Glasgow School of Art fire: Full damage of blaze at Rennie Mackintosh building revealed

The priceless Mackintosh Library has been destroyed, but there is hope for the rest of the city's unique School of Art

ARTS CORRESPONDENT

The "iconic and unique" Mackintosh Library has been destroyed in the fire that ripped through the Glasgow School of Art, it emerged yesterday, as the UK Government pledged to put up "millions" to help to restore the building.

Tom Inns, the art school director, inspected the damage to the world-renowned Charles Rennie Mackintosh building with two experts yesterday after the fire that raged for more than five hours on Friday was fully extinguished.

Muriel Gray, chair of the board of trustees at the school, revealed the library's fate yesterday afternoon. "We have lost the iconic and unique Mackintosh Library. This is an enormous blow and we are understandably devastated," she said. She pledged to restore the library "as faithfully as possible".

The Mackintosh Library was described as "one of the great interiors of the world", by Stephen Hodder, the president of the Royal Institute of British Architects (RIBA). It housed rare and archival materials from periodicals dating back to the early 19th century as well as original Mackintosh furniture and fittings. He said he felt a sense of "bereavement" when he learned about the fire. "I never thought I'd feel so emotional about the loss of a building. It's great so much has been saved but the loss of the library is terrible. It's irreplaceable."

Marcus Lee, partner at architectural practice LEEP who was a student at Glasgow School of Art in the 1970s, said the craft of the building "was an inspiration to all us students", adding: "The library was the gem of the building's interiors."

The Scottish fire brigade's achievement in saving most of the building was hailed last night. Ms Gray described their efforts as "one of the most astonishingly intelligent and professional pieces of strategy by the fire services". This included forming a human wall of firefighters up the west end of the main staircase and containing the fire. As a result, more than 90 per cent of the structure remains intact and 70 per cent of the contents were saved.

Firefighters worked through the night to secure the Category A-listed building which caught fire early on Friday afternoon. It is believed to have started by a faulty film projector igniting foam in the basement. As many as 17 crews fought for several hours to control the blaze.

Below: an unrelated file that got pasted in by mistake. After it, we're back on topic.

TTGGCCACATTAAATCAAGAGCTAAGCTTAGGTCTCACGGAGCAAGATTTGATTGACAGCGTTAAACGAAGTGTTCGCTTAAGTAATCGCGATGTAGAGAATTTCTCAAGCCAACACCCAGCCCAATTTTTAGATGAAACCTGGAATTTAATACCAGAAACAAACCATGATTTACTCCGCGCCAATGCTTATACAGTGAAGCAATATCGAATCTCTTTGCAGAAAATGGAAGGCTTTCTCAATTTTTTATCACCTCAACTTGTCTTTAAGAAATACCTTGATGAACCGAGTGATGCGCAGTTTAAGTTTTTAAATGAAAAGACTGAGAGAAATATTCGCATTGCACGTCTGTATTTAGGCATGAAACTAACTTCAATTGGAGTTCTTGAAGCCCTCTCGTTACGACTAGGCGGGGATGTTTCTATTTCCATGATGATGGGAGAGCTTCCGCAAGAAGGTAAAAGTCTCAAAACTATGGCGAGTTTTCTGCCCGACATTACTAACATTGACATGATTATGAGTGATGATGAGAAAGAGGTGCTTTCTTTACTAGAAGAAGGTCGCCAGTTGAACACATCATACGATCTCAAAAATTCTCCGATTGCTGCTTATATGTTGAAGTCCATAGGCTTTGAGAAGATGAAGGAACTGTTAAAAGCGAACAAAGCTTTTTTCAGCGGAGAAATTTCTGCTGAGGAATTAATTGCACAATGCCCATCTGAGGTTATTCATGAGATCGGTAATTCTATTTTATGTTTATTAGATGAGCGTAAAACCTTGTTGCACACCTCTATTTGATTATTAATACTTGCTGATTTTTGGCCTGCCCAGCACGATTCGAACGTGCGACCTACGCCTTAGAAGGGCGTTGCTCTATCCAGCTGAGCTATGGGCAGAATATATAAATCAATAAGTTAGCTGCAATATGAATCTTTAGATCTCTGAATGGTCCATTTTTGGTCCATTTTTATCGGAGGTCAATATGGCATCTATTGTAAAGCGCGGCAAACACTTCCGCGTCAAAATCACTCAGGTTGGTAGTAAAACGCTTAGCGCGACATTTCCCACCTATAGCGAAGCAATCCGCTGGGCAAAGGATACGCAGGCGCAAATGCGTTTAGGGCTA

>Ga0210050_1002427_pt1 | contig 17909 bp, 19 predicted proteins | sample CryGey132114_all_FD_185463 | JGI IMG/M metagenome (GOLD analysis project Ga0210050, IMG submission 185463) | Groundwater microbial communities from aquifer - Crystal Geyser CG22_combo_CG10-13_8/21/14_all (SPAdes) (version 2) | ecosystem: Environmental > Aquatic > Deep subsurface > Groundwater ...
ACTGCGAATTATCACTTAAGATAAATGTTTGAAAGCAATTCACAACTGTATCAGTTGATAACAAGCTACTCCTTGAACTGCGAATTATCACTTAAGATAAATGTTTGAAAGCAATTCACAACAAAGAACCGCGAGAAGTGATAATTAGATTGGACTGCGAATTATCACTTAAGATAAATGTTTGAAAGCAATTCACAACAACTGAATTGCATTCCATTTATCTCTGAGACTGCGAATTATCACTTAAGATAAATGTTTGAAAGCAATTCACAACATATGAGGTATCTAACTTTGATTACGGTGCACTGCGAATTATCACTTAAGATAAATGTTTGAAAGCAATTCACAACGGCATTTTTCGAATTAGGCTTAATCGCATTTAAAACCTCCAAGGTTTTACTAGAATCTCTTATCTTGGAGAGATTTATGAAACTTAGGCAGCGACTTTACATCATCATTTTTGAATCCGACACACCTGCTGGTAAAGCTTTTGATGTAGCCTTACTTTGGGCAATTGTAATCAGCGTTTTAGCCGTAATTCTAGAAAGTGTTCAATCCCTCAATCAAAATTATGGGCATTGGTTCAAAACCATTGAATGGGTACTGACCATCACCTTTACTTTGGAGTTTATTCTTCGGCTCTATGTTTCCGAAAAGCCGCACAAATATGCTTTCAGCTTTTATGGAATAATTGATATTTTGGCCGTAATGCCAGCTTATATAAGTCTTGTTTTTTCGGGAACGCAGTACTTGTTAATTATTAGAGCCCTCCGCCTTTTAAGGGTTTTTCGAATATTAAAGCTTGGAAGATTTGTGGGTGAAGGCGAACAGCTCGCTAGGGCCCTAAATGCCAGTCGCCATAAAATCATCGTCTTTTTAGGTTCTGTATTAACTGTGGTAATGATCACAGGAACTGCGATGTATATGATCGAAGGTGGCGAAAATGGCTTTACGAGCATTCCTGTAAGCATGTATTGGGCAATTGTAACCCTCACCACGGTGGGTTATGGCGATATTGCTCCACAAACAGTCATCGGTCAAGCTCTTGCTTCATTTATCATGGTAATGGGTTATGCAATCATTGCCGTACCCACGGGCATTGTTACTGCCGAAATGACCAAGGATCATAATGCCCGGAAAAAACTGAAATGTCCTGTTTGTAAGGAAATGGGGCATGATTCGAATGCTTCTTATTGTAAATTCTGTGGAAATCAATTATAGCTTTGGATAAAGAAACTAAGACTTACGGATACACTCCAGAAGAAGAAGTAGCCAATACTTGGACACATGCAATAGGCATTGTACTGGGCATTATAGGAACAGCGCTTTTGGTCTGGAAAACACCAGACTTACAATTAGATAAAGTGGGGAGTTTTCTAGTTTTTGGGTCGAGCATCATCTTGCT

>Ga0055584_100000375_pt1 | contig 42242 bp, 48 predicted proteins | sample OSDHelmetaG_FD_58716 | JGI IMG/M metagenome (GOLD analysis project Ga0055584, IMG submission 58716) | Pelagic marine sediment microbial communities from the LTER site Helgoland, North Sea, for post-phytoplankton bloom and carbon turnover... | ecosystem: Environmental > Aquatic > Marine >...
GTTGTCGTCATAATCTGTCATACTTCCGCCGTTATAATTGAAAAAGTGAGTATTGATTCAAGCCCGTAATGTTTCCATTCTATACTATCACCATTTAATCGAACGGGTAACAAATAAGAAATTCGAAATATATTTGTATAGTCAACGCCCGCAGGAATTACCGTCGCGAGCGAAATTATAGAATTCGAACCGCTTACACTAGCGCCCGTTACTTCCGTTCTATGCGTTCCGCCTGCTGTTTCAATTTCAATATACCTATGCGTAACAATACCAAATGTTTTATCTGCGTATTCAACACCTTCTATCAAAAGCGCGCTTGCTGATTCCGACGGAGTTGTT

Crowds gathered in front of the building on Renfrew Street in the centre of Glasgow as flames engulfed parts of the building and the roof. Many – students and teachers among them – were in tears. Students had been preparing their degree shows. Ms Gray said: "Tragically many students have lost some or all of their work, but many others have had theirs preserved." The curators and academic staff will be allowed into the building in the next few days to assess what can be salvaged.

Firefighters continued to secure and protect the building and its contents last night.

Danny Alexander, Chief Secretary to the Treasury, visited the site yesterday and said there that the UK Government would make "a significant financial contribution" towards rebuilding this "priceless gem". The Scottish government had committed to doing "all it could" to assist rebuilding. "At the moment we don't know the precise extent of the damage or what the costs will be, so I can't put a figure on it, but the Chancellor and I have spoken this morning and we both think it's appropriate," he said. "It's a hugely important building not just for Glasgow and Scotland but the whole of the United Kingdom".

RIBA, which has voted it the finest British building of the past 175 years, described the fire as an "international tragedy". Mackintosh is seen as one of Scotland's greatest architects and the art school considered his greatest masterpiece. The school was completed in 1909 after 12 years and it attracts 20,000 visitors a year.

Katy Lithgow, National Trust head conservator, welcomed news of how much of the building had been saved. "That is better news than was going around the conservation network on Friday and certainly better than the pictures suggested. It now seems there's something to work with."

She described the next steps as a "triage process". Once the firefighters have secured the building, building specialists will come in and establish the structural stability. Then salvage teams will remove objects from the site. Some of the materials will need emergency work by conservators; others will be blast frozen to preserve them. "The problems won't just be the fire but the amount of water poured into it," Ms Lithgow said. "Things tend to collapse inwards. There will be a layer to unpick like an archaeological dig."

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